Is Your Vagus Nerve Changing Your Behavior?

We like to think that we’re totally in control of our thoughts and behaviors, but are we? The human mind is extraordinarily complicated, relying on an intricate nervous system and incorporating both “nature” and “nurture” factors to make us who we are. While we might think that we’re feeling sad or angry for one reason, the true motivation may lie elsewhere.

Enter the Vagus Nerve

Consider the complexity of the human vagus nerve. The vagus nerve is the largest nerve in your body, and arguably, the most important. Its origin point is the brain stem—the area of the brain responsible for the unconscious control of our most important bodily functions—and from there, it travels through the esophagus, chest, heart, and stomach organs.

The vagus nerve works by connecting the brain to the stomach, and coordinating signals between the parasympathetic nervous system (PNS) and the sympathetic nervous system (SNS), which work in opposition within the autonomic nervous system (ANS). It also plays a role in digestion and your feelings before, during, and after eating—like how you often feel tired after having a large meal. Its functionality is both far-reaching and complex, and scientists still don’t fully understand everything it does.

However, we do know that the vagus nerve plays a role in producing that “gut feeling” you sometimes have in response to new situations or new information. It may also play a role in creating your “fight or flight” response; when experiencing a sudden increase in stress, your heartbeat will increase, your breathing will become more rapid, and your blood pressure will increase. These changes are fantastic if you’re in a truly life-threatening situation, equipping you with the physical changes you need to battle or flee more effectively. But in day to day life, these increased levels can actually be problematic.

Accordingly, positively stimulating the vagus nerve is linked to a number of positive effects for conditions like:

  • Depression
  • Anxiety
  • Inflammatory bowel disease (IBD)
  • Epilepsy
  • Migraines
  • Arthritis
  • Post-traumatic stress disorder (PTSD)
  • Attention deficit hyperactivity disorder (ADHD)

If you suffer from any of these mental and physical conditions, properly stimulating your vagus nerve could bring you some measure of relief.


How to Stimulate the Vagus Nerve

So how do you stimulate your vagus nerve? For starters, your vagus nerve is being unconsciously stimulated by a wide range of variables in your environment, naturally. However, it’s completely within your control to stimulate the vagus nerve with intention.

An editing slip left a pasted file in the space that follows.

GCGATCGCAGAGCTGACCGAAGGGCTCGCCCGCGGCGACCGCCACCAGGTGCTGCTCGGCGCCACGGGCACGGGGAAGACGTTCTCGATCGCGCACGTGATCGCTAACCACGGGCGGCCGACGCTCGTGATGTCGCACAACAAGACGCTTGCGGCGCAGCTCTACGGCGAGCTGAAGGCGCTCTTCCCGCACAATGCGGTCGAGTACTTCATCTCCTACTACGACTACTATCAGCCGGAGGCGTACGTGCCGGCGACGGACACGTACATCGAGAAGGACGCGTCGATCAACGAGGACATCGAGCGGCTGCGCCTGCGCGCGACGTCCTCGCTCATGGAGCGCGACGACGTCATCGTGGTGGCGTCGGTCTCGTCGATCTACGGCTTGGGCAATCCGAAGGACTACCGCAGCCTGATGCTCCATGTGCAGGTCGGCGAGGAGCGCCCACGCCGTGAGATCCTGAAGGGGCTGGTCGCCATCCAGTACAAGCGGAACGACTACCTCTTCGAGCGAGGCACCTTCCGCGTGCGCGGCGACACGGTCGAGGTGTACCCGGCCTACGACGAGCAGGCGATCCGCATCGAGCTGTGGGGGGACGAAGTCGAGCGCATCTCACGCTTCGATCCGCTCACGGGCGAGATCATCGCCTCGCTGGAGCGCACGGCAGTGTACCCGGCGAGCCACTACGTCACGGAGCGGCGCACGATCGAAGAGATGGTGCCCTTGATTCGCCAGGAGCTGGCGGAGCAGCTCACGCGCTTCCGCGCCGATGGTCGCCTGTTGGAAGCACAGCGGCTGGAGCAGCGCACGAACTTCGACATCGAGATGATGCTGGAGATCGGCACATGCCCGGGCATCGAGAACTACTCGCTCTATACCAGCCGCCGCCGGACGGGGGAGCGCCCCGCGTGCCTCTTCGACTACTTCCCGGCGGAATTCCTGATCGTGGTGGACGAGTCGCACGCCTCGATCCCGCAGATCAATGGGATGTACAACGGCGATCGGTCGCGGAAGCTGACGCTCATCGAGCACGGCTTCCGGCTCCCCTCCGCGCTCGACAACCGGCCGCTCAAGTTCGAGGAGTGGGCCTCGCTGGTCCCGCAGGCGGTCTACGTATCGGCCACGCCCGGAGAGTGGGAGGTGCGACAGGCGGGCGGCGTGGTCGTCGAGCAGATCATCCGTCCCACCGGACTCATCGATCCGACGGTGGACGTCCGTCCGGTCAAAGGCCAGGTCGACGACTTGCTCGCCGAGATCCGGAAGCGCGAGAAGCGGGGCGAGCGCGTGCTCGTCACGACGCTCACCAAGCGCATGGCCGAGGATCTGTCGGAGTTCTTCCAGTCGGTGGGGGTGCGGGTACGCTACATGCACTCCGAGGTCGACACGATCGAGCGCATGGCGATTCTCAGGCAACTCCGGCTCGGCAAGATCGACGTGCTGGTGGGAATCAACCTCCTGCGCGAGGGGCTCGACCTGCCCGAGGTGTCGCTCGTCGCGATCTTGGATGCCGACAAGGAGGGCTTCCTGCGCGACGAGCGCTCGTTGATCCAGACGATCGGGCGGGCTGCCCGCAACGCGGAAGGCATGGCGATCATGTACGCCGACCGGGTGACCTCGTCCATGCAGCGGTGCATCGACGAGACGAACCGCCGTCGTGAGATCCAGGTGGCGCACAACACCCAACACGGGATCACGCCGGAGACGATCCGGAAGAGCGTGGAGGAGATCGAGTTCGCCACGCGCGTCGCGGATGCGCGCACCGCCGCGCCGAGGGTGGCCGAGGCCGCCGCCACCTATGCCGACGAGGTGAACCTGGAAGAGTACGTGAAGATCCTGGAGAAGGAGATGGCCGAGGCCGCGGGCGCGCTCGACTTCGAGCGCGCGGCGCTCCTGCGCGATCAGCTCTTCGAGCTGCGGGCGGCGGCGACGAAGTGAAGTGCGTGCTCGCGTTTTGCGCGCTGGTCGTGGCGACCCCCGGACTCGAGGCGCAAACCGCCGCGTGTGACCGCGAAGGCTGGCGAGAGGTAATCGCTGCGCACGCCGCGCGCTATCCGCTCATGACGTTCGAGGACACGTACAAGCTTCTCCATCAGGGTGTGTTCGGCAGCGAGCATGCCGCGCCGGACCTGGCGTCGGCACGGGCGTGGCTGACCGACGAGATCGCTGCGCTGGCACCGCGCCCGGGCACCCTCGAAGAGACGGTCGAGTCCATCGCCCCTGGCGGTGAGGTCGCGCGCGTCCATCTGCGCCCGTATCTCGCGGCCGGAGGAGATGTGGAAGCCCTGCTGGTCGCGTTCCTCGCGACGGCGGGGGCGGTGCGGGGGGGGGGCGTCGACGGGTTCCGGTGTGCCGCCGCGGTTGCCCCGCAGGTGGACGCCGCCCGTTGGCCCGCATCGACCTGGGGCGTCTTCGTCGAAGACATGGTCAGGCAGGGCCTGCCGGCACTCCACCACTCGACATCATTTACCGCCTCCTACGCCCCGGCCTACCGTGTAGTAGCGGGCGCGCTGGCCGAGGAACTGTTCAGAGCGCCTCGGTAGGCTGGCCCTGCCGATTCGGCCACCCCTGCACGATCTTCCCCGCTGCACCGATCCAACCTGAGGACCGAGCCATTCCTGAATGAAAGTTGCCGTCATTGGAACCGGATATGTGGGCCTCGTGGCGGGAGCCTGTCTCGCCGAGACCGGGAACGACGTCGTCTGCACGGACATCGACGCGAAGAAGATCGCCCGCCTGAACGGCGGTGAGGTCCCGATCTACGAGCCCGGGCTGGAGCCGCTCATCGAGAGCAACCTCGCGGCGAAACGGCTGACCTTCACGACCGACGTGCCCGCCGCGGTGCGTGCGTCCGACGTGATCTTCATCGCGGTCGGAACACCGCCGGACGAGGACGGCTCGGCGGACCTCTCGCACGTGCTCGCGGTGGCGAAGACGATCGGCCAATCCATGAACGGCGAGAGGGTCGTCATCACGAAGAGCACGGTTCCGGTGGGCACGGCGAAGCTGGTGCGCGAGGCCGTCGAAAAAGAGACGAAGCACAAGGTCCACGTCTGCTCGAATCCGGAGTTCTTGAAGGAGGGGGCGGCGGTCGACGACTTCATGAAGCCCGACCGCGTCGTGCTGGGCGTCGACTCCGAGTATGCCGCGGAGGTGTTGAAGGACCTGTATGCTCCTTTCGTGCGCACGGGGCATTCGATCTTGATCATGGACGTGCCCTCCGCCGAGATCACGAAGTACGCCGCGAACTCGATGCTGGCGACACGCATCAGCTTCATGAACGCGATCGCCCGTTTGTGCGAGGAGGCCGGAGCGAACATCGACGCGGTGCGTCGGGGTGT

There are several ways to do this:

  • Deep breathing. One of the best ways to positively stimulate your vagus nerve is to practice deep breathing, focused on the diaphragm. Try breathing in through your nose slowly, and out through your mouth. This stomach-level breathing practice increases blood flow to your gut, activating the parasympathetic nervous system and stimulating the vague nerve by proxy. It’s also a great way to center your thoughts, slow your heart rate, and get control of your mind. Consider practicing deep breathing in moments of high stress, and occasionally throughout the day.


  • Physical exercise, especially cardiovascular exercise and resistance training, is great for stimulating the vagus nerve in a healthy way. Of course, the benefits of physical exercise are well-documented and at least somewhat understood by the general public. If you exercise vigorously every day, or nearly every day, you’ll maintain a healthier weight, you’ll be less likely to face mental health issues like depression and anxiety, and you’ll be less susceptible to physical conditions like heart disease and cancer.


  • Yoga is an effective combination of exercise and deep breathing, making it an exceptional choice for vagus nerve stimulation. Throughout your yoga routine, you’ll engage your body in physical stretches and strength-based training, all while deep breathing and focusing your thoughts.


  • Healthy social interactions. Healthy social interactions are good for you, especially considering their effects on the vagus nerve. Work on improving your relationships with loved ones, and consider reaching out to old friends and family members you haven’t spoken with in a while. Most importantly, let loose and have fun with others as often as you can.


  • Direct stimulation. It’s also possible to stimulate the vagus nerve with gentle electrical impulses. Some patients have received vagus nerve stimulation in the form of surgically implanted electronic devices, but it’s more common these days for people to use specially designed earbuds to gently stimulate the vagus nerve.

Stimulating the vagus nerve may not be able to fully resolve the medial issues you face, but it may be able to give you control in a difficult situation, or mitigate your symptoms. If your medical issues continue to give you difficulty, or if you’re experiencing a massive decrease in your quality of life because of them, it’s important for you to talk to a physician about your problems.